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            • #86
              How almost EVERY time somebody is riding a horse and the rider gets shot, the horse rears up and they pull the horse over sideways on top of themselves.

              Hidalgo, I just couldn't believe that bulky, jowly western pleasure-esque paint horse would stand up to loping a mile in the desert, let alone win an endurance race. Bugged me the whole movie.

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              • #87
                [QUOTE=puddleplasher;6891652]Or in a book, for that matter?

                In the "what non-horsie people say" thread someone mentioned a visitor being convinced that horses were killers because of what she'd seen in movies, and I'm trying to recall a movie where horses were portrayed as vicious killers... anybody help me out here?

                /QUOTE]

                Well, I suppose the notorious "Albino" in "Thunderhead, Son of Flicka" was a "killer" - but pretty much just of other horses, not people.

                I cracked up when I saw the movie wherein Christopher Plummer played Sherlock Holmes - was it "The 7% Solution?" They entered a darkened building and go into what appears to be a riding arena, and four white horses, running side by side (hitched together?) try to run them down! They evade death, and Holmes remarks something like, "They're Lippizans,the most intelligent horses in the world, and they've been trained to kill!!!!"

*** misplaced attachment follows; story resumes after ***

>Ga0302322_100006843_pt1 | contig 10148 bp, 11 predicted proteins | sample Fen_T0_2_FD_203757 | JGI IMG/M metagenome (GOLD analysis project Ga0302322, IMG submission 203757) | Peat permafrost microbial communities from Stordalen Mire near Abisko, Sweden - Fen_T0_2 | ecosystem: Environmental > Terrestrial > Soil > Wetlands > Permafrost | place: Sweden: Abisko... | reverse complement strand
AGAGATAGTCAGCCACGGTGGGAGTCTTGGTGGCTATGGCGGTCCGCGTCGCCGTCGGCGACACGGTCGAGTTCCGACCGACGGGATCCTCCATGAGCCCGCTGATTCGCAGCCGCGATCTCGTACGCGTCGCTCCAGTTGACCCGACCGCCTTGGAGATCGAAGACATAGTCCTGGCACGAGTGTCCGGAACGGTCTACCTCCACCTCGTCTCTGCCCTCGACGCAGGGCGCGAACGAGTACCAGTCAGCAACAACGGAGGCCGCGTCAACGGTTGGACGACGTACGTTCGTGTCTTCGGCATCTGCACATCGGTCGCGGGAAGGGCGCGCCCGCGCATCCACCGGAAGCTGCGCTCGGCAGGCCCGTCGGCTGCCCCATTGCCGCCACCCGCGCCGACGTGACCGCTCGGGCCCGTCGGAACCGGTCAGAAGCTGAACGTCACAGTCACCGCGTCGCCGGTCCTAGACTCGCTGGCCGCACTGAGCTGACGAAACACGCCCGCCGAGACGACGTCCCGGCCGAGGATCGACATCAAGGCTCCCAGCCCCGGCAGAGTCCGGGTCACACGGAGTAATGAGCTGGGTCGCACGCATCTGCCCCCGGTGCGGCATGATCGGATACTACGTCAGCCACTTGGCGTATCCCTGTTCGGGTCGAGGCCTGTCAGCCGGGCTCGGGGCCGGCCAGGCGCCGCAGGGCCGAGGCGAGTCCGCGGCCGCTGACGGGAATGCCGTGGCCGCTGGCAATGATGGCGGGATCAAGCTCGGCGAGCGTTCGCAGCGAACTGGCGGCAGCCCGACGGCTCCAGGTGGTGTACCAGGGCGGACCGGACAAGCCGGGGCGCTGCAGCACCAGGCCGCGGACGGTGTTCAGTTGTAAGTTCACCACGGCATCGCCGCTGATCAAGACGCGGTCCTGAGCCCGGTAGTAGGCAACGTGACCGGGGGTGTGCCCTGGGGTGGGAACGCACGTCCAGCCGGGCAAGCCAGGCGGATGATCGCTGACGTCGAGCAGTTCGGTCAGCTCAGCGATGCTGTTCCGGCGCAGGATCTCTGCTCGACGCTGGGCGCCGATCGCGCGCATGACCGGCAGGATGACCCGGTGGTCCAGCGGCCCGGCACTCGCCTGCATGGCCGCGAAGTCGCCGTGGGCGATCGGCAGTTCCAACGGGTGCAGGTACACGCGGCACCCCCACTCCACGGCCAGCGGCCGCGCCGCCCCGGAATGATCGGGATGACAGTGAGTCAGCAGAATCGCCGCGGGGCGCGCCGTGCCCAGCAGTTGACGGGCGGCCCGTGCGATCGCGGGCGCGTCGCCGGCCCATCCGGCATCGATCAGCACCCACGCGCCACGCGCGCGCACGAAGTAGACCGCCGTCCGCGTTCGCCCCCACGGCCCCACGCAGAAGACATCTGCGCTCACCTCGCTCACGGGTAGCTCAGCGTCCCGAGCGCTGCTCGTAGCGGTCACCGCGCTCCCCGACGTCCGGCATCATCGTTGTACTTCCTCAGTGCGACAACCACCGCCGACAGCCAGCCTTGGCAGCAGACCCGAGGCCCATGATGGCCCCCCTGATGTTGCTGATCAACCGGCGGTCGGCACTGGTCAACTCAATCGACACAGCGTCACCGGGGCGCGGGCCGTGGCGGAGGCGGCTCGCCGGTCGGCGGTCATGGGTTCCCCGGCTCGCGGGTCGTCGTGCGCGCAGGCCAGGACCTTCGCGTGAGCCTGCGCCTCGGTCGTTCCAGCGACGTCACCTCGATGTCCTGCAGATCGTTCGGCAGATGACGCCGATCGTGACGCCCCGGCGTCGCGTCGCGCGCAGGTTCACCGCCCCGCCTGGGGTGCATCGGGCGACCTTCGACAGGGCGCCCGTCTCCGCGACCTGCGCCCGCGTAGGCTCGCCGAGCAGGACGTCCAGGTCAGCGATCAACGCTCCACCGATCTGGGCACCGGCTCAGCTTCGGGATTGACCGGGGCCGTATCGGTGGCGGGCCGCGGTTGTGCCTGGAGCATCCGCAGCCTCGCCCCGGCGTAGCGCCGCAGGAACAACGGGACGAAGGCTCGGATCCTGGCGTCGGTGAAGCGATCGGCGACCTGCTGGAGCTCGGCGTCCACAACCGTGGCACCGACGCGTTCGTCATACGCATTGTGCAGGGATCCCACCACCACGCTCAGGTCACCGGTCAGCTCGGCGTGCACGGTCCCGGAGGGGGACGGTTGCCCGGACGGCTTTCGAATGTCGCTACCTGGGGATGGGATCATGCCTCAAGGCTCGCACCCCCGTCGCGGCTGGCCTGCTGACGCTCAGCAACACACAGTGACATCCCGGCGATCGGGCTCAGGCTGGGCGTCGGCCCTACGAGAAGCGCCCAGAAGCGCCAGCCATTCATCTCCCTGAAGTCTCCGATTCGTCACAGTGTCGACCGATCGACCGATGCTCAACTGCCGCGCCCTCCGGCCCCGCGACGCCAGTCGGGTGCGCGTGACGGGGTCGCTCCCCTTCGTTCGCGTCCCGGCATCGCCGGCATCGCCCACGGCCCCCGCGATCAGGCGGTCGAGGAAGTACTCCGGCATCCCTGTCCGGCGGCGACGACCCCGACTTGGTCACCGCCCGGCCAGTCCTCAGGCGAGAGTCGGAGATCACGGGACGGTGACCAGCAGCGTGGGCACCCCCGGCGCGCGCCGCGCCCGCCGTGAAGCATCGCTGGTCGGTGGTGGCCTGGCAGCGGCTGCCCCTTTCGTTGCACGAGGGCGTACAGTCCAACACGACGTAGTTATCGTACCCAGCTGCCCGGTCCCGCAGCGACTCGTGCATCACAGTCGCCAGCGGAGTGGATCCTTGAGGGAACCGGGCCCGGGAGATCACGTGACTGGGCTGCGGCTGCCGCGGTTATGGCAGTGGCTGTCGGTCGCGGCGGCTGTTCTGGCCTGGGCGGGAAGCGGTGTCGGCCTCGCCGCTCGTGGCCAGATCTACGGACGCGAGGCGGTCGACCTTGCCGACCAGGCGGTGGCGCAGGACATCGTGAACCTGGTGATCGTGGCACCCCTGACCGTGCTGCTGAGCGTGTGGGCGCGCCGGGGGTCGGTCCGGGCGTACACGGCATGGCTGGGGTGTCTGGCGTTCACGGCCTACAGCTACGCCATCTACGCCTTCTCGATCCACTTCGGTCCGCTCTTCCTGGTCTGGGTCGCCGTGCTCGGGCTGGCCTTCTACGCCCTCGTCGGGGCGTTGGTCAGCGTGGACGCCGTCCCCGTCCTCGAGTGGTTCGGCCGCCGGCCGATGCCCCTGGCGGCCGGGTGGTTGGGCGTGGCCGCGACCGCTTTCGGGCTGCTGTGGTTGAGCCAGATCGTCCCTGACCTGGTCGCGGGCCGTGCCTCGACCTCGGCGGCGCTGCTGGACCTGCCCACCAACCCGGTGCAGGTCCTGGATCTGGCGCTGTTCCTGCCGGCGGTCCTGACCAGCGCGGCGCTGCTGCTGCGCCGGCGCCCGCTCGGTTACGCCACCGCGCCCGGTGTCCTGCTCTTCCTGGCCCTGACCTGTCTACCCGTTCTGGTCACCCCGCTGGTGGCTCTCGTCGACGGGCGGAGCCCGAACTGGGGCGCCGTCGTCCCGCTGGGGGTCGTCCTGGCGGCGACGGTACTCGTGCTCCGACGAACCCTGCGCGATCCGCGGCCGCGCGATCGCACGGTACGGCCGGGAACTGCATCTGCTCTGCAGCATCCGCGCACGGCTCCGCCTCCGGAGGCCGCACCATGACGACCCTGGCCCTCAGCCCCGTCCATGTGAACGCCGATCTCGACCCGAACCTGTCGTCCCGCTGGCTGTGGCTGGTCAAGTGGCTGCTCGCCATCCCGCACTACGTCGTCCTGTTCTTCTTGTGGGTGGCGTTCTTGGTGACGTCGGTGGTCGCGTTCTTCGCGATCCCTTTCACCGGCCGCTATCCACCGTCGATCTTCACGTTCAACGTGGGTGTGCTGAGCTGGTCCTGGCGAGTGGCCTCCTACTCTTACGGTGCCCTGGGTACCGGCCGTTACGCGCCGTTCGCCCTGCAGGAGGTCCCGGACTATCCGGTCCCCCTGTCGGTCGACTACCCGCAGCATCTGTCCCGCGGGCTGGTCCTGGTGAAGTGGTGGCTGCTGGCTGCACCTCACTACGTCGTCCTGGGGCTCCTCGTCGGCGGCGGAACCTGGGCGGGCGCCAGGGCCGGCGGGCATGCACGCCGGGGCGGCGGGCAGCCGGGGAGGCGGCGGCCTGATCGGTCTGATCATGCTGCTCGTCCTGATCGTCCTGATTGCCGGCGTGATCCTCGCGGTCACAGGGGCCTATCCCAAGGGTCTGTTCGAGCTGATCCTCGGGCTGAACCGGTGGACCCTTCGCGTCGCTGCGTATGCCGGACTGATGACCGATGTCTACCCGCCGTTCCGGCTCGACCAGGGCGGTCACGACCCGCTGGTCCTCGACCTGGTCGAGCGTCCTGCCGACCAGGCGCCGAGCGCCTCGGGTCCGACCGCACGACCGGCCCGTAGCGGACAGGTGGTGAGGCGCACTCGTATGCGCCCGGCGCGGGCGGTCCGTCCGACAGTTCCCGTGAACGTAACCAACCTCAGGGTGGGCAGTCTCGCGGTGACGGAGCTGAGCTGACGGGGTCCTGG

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                • #88
                  he sunk down on his haunches and stuck his hurt hoof out in a Spanish walk kinda way
                  He was waiting for you to kiss it and make it better.

                  Michael Landon had been in westerns for a good part of his life, so of course, he learned to ride. It did bug me on "Little House" that one of the chestnut wagon horses was always a little off, like he had ringbone or something else chronic.

                  "Bite the Bullet," another half-ass cross country horse race movie, had these horses covered with foam. Had they truly been that soft, they'd have played out on day one. Sharon Stone wore humongous spurs that were very beautiful...I got a close look at them years later, when this fellow at an auction showed them to me...as he was wearing them. At an auction in town. This is ranch country, but you don't see a lot of people wearing their spurs in non-horse settings. Even the ranchers who stock up at Costco (you can easily identify the ones from WAY out in the desert) don't wear their spurs there. I just checked the "poser" box on my mental assessment of this guy and ignored him.

                  The roof to saddle drop, sometimes augmented with a whistle to bring the horse into position, is always a great stunt. It's amazing that you can actually find a horse willing to do that more than once, and more realistic when cowboy drops...and horse walks out from under him.